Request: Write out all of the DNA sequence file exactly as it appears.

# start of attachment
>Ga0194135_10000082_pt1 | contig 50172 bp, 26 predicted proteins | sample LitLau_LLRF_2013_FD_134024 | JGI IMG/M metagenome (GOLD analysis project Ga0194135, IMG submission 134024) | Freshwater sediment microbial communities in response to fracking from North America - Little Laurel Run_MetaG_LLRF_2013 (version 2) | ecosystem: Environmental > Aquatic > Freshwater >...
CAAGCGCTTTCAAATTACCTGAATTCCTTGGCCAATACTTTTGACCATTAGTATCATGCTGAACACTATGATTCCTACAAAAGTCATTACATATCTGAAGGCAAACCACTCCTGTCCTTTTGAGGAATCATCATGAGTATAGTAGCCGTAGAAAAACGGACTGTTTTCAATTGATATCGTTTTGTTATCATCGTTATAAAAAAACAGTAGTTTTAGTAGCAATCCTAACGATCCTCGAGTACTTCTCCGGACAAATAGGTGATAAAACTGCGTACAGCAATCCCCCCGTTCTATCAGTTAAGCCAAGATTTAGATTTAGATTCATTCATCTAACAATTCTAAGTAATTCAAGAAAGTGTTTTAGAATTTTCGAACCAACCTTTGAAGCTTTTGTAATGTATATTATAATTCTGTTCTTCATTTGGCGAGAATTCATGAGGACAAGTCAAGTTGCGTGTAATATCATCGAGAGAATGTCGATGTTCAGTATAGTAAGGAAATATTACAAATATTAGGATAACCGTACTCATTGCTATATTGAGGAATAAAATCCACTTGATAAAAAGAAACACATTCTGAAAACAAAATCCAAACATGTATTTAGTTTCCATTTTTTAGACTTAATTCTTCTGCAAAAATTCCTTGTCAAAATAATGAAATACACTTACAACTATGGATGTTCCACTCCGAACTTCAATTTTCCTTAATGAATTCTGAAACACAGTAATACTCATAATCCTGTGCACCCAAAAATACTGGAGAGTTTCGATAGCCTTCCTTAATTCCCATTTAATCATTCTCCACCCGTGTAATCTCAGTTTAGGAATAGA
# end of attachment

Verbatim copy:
>Ga0194135_10000082_pt1 | contig 50172 bp, 26 predicted proteins | sample LitLau_LLRF_2013_FD_134024 | JGI IMG/M metagenome (GOLD analysis project Ga0194135, IMG submission 134024) | Freshwater sediment microbial communities in response to fracking from North America - Little Laurel Run_MetaG_LLRF_2013 (version 2) | ecosystem: Environmental > Aquatic > Freshwater >...
CAAGCGCTTTCAAATTACCTGAATTCCTTGGCCAATACTTTTGACCATTAGTATCATGCTGAACACTATGATTCCTACAAAAGTCATTACATATCTGAAGGCAAACCACTCCTGTCCTTTTGAGGAATCATCATGAGTATAGTAGCCGTAGAAAAACGGACTGTTTTCAATTGATATCGTTTTGTTATCATCGTTATAAAAAAACAGTAGTTTTAGTAGCAATCCTAACGATCCTCGAGTACTTCTCCGGACAAATAGGTGATAAAACTGCGTACAGCAATCCCCCCGTTCTATCAGTTAAGCCAAGATTTAGATTTAGATTCATTCATCTAACAATTCTAAGTAATTCAAGAAAGTGTTTTAGAATTTTCGAACCAACCTTTGAAGCTTTTGTAATGTATATTATAATTCTGTTCTTCATTTGGCGAGAATTCATGAGGACAAGTCAAGTTGCGTGTAATATCATCGAGAGAATGTCGATGTTCAGTATAGTAAGGAAATATTACAAATATTAGGATAACCGTACTCATTGCTATATTGAGGAATAAAATCCACTTGATAAAAAGAAACACATTCTGAAAACAAAATCCAAACATGTATTTAGTTTCCATTTTTTAGACTTAATTCTTCTGCAAAAATTCCTTGTCAAAATAATGAAATACACTTACAACTATGGATGTTCCACTCCGAACTTCAATTTTCCTTAATGAATTCTGAAACACAGTAATACTCATAATCCTGTGCACCCAAAAATACTGGAGAGTTTCGATAGCCTTCCTTAATTCCCATTTAATCATTCTCCACCCGTGTAATCTCAGTTTAGGAATAGA